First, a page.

Nia Perry is an artist and visual designer currently living and working in Jacksonville, FL. Originally, Perry is from California but has spent a significant chunk of her life in upstate NY. In 2017, she moved to Florida to be closer to family, and shortly after moved to Jacksonville for love. In her newfound home of Jacksonville she works as a User Experience expert and visual designer. Outside of her digital creations, most of her art is made by creating beautiful textures through light and dark strokes of watercolors. Although her career as a designer takes much of her time, Perry never forgets to take the time needed to express through her brush and perfect through practice.
Perry has always been an artist of sorts. Perry thought her talents would lead her to be a musician though she has been drawing for as long as she can remember. Her musical talents brought her great opportunities, but it took an art class and time for her to realize her true passion really lied in visual arts. Once Perry found her passion, she knew only dedication and discipline could nurture her talents.
Perry hasn't been living in Jacksonville for very long but she hopes to see more young artists coming together and displaying work in public events! My hope is that we all are able to see her art go from Instagram to being shared at our local events as well. Perry's Instagram aesthetic and artistic abilities is what drew me to her and I'm sure getting to know her will draw you in too!
How would you describe your work to someone who has never seen it?
Maybe soft, and dreamy with a hint of natural spirituality? It's hard to answer this question because each piece is inspired by a feeling or a specific song. If I had to choose one song to describe my body of work it would be “Stand Still” by Sabrina Claudio. I’m inspired by my environment and my dreams. By music and nature - especially the beach and the sky at sunset.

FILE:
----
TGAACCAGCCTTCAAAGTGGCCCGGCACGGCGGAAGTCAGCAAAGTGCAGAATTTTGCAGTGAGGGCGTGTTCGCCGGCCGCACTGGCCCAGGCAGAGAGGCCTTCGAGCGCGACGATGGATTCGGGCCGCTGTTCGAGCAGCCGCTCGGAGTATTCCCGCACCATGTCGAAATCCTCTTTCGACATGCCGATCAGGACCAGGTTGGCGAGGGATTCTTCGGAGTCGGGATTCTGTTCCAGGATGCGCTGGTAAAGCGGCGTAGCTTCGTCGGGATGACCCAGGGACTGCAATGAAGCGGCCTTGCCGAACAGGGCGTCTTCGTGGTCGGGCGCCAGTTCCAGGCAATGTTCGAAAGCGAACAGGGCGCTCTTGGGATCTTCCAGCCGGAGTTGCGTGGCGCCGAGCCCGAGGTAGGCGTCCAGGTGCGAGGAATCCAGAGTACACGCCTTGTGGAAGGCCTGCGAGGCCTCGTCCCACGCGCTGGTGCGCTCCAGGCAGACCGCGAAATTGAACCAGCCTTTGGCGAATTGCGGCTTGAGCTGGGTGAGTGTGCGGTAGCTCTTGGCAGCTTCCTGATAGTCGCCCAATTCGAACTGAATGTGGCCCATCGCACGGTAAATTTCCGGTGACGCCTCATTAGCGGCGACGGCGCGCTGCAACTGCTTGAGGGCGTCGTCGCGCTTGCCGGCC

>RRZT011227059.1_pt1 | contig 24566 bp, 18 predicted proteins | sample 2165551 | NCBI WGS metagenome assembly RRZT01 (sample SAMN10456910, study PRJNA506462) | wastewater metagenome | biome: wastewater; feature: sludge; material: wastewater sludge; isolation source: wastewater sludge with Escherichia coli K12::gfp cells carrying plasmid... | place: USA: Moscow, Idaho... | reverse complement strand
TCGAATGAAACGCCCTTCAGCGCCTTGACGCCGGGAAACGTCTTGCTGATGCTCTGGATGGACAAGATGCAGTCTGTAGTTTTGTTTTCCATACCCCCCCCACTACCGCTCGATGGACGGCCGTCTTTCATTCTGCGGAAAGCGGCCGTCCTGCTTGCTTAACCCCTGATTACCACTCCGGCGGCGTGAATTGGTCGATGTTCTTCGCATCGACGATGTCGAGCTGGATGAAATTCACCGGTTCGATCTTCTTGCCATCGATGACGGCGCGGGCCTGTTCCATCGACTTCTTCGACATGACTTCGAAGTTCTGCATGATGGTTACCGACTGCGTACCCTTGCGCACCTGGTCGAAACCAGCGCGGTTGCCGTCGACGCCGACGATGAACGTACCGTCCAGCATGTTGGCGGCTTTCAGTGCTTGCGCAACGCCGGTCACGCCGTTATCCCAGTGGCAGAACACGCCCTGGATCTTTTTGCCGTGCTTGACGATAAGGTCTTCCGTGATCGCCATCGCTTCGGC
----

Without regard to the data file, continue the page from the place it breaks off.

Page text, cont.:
Watercolors seems to be your main medium, how did you develop a love for watercolors?
Watercolors became my medium of choice through necessity. I love oil painting, but because they take a lot of preparation and can be quite expensive I couldn’t paint as often as I’d like. Watercolors are simple to set up and I can take them anywhere. Beyond logistics, I love that they’re challenging! You can’t control watercolor like you can oil or acrylic and because of that each piece never ends up as I expect, and that element of surprise is always exciting.
How do you develop your skills as an artist?
Creativity is a daily practice for me and comes from a very intuitive place. I’m very aware that whatever you focus on will inevitably get better. While some folks practice distraction and are experts at that, I’ve set my intentions on becoming a better artist by consciously making the decision to create art often. I don’t watch tutorials or anything like that because I learn best through direct experience. Needless to say, a lot of my art never makes it in front of an audience, but I enjoy the process, it feels very intimate.
What is your most important artist tool?
My eyes. I’m always looking for inspiration, whether that's observing a stranger in a daydream, or the wind blowing in the tree outside my window. Witnessed moments often serve as a sort of visual poetry that I try to encapsulate into my work. A lot of times, my color palettes are inspired by things I’ve seen, like the beach, or the sky at sunset.
What do you want your viewers to take away from your art?
I just want people to FEEL good! I don’t want it to be intellectualized or to put some grandiose meaning behind my work because I feel like thought can be a barrier to happiness.
I’d like to imagine someone walking up to one of my paintings and having a brief moment of introspection where they smile to themselves quietly without knowing why. I’d love for people to be reminded of their own dreamscapes, and to be moved by the creative potential those spaces imply.
What is your ultimate art career goal?
My ultimate career goal is to teach design to others. Specifically, I would love to teach design to low income individuals and in underrepresented communities. There is a wealth of opportunity that lies at the intersection of tech and design and learning creative problem solving skills is a gateway to success in the field.
If watercolors did not exist, what would be your medium of choice?
If watercolor didn’t exist I think my ideal medium would be interiors. I’m obsessed with creating ambience and curating experiences. Through my job as an UX designer, I use technology to do those things, but I’m slowly becoming more aware of how our tangible environments influence mental health and behaviors. That realization is actually what encouraged me to pick up my paintbrush again - I wanted to provide something tangible that evoked positive emotions so people could put it in their environments.
Nia Perry is always uploading new artwork so follow her work and watch for updates for future shows on her Instagram @nia.perry.